Collaborative Research Projects
Current Illinois-Insper Collaborative Research Projects
Insper faculty are working with Illinois CS faculty and graduate students on joint research projects. Year 1 projects have been selected through a joint peer-review process, and start on August 15, 2022. These are given below:
The proposed research collaboration brings together computing education research expertise from the University of Illinois with state-of-the-art curriculum/program design at INSPER for mutual benefit. The proposal seeks to extend our understanding of the principles of immediate feedback and frequent assessment with multiple attempts to improve student learning. Because INSPER’s educational context, which includes an intensive (32 hour/week) programming introduction and an emphasis on project-based work throughout the curriculum, is very different than that of Illinois, it presents a unique opportunity to generalize our understanding of these techniques. Through the proposed work, we intend to: create a sustainable research collabo- ration between INSPER and Illinois, develop a better fundamental understanding of student learning in CS, and deploy and evaluate interventions to improve learning at INSPER, including novel applications for project-based courses that could facilitate more project-based work in Illinois’s large enrollment courses.
All of the planets in our solar system orbit around the Sun. Planets that orbit around other stars are called exoplanets. Exoplanets are very hard to see directly with telescopes. Instead, astronomers can observe indirectly measuring how the brightness of the star changes during a transit. This can help them figure out the size of the planet. The Box Least Squares (BLS) periodogram is a statistical tool used for detecting transiting exoplanets and eclipsing binaries in time series photometric data. The current implementation of the BLS algorithm is rather slow for the data sets we hope to process in the future. This is due to the lack of certain optimizing transformations, e.g., locality enhancing transformations (tiling) as well as use of appropriate resources. With that we mean that the existing code cannot be executed on a parallel computer system based using CPUs and/or GPUs. Transforming the current periodogram computing software (essentially the BLS algorithm) into a modern parallel code that can exploit all levels of (nested) parallelism and balance the execution for the imbalanced and input dependent cases. We propose to develop a parallel version of the BLS algorithm using the STAPL and Charm4Py parallel programming environments and then try to combine them into a single, better performing code.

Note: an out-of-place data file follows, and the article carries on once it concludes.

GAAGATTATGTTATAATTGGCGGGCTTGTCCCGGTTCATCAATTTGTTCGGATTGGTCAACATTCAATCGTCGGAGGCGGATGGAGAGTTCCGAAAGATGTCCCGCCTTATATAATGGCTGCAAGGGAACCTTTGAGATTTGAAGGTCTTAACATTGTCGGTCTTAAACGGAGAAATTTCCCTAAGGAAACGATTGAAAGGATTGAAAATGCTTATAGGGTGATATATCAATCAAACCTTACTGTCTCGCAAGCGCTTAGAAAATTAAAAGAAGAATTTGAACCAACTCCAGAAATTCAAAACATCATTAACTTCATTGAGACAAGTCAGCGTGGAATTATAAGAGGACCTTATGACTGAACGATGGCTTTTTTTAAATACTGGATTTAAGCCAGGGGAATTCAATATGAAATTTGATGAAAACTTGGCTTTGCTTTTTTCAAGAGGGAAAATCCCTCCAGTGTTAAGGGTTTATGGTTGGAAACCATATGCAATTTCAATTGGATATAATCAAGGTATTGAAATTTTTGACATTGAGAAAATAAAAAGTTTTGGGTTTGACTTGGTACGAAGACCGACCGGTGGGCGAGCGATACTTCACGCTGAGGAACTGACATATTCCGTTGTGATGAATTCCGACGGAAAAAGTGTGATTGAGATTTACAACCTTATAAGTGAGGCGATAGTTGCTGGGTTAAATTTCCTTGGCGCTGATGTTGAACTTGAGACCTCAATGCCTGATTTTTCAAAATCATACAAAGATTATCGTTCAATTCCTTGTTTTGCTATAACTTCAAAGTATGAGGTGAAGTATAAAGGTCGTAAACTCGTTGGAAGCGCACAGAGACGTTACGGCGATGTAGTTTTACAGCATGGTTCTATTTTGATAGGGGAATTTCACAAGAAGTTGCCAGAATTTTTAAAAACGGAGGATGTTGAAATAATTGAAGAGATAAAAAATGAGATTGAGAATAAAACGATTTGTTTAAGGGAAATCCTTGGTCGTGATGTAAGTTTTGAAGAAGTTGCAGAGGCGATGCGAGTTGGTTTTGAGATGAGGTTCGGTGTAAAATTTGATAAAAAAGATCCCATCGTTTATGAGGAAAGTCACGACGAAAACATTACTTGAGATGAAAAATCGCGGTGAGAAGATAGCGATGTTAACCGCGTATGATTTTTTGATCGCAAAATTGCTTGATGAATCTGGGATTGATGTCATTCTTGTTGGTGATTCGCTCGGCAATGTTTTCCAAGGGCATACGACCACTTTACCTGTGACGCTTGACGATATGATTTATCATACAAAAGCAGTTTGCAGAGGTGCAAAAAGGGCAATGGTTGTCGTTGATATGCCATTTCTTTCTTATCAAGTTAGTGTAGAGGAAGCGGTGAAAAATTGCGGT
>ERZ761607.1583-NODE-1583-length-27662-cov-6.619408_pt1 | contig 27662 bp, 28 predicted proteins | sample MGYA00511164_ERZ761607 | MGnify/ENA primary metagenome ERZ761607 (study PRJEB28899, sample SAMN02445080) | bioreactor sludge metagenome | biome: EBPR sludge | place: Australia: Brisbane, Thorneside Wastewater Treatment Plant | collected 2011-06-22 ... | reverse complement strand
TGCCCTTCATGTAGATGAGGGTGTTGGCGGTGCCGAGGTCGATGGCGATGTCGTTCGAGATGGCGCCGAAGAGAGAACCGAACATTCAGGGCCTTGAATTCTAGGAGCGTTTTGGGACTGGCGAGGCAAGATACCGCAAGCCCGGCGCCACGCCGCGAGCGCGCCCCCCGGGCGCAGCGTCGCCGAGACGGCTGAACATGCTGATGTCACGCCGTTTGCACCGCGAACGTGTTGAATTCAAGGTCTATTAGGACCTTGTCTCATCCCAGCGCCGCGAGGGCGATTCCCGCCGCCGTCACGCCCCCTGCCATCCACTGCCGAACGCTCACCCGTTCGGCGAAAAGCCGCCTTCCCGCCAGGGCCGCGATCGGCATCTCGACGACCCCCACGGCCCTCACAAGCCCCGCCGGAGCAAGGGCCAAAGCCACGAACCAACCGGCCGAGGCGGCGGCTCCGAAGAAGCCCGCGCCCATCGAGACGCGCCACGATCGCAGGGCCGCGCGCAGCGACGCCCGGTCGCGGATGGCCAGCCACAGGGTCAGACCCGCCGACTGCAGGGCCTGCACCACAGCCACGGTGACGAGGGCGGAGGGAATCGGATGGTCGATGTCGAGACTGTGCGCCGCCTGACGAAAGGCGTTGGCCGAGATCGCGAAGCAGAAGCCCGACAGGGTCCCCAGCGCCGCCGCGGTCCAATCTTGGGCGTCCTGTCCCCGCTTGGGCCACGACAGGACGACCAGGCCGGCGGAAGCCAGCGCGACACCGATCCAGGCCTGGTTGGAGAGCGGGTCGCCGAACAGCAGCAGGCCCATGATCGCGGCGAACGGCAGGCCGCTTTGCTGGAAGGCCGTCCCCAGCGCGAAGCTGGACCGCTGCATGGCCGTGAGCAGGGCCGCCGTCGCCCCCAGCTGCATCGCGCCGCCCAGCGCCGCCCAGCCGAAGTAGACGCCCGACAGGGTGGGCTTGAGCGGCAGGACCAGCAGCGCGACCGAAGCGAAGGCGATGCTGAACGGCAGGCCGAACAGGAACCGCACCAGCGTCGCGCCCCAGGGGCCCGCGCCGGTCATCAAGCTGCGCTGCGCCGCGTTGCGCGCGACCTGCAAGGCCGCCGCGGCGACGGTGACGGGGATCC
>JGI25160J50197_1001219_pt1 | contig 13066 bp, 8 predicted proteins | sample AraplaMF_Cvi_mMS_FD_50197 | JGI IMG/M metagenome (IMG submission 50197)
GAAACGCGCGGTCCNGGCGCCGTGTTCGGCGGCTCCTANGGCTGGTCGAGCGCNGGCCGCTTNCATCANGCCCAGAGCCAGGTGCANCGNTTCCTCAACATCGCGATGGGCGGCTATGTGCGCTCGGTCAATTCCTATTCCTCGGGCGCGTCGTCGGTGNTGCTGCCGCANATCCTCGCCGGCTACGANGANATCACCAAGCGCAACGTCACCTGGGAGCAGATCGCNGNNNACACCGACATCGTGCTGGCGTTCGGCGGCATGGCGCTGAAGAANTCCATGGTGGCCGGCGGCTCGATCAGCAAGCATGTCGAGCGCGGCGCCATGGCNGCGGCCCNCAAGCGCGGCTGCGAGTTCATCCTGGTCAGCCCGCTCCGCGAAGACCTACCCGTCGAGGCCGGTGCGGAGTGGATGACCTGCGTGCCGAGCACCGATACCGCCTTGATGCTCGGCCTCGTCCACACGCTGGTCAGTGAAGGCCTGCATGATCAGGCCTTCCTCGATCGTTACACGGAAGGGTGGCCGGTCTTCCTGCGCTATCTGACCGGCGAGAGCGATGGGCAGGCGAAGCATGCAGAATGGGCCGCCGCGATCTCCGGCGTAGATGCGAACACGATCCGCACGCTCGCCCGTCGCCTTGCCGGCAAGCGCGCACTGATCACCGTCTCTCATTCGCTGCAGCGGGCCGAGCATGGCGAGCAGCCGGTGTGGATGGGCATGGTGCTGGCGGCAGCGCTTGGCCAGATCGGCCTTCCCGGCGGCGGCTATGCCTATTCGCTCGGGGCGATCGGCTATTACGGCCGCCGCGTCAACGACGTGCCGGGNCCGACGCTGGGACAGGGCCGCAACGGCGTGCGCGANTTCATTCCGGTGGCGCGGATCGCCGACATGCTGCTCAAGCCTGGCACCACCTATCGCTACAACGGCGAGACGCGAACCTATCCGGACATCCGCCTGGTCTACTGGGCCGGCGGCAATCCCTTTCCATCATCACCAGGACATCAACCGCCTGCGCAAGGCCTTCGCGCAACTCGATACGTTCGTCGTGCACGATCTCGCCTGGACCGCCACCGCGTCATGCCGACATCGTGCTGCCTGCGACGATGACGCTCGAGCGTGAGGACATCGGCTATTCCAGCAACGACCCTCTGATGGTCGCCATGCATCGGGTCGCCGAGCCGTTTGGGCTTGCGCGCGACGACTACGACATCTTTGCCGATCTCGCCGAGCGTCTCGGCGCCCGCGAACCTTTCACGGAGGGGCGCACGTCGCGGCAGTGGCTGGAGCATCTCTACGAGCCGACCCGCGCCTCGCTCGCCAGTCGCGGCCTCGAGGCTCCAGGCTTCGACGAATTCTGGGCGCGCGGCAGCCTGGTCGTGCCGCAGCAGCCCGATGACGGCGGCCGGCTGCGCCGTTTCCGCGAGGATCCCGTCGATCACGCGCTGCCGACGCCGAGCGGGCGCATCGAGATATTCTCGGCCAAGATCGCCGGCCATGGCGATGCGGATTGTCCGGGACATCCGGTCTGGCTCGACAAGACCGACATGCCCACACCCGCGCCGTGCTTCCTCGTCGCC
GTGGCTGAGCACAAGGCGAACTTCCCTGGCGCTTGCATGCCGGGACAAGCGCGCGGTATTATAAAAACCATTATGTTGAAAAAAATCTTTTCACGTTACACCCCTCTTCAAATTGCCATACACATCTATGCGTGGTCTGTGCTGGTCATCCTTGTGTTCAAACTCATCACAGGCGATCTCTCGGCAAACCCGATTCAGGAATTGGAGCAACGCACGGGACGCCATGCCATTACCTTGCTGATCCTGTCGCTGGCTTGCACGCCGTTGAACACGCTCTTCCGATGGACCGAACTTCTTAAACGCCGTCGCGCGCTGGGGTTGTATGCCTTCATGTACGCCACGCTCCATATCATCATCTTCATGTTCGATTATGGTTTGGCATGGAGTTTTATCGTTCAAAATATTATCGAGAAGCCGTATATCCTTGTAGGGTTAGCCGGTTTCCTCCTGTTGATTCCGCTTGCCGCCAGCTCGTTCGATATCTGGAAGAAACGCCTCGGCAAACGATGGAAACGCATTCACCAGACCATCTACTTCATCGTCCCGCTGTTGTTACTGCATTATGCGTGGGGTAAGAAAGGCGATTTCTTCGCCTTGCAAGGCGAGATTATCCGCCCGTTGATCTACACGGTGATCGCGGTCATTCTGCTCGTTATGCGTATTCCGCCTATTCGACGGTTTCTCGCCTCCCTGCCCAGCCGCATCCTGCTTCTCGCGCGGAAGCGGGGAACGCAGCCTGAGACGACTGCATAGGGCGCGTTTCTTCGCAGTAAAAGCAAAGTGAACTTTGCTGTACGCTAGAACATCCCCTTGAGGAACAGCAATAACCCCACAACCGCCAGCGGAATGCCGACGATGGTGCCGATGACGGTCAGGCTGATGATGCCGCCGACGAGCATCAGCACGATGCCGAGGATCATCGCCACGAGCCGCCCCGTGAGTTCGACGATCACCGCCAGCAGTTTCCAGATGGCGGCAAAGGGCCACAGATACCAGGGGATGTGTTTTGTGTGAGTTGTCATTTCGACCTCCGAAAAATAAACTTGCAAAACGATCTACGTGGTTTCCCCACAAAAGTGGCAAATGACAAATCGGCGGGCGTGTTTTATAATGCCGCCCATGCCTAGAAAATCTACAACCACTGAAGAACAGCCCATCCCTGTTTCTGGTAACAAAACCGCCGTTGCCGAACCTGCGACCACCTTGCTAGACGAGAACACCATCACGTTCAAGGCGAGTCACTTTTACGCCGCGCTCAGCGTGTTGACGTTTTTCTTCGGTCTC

This project proposes to address the interdisciplinary research question of detecting and characterizing communities in large graphs. Simultaneously, a second question will be studied, social organization in specialty groups. The team will examine (i) the dynamic structure of communities in the global research enterprise, and (ii) communities in jazz influenced by critical events in musical history.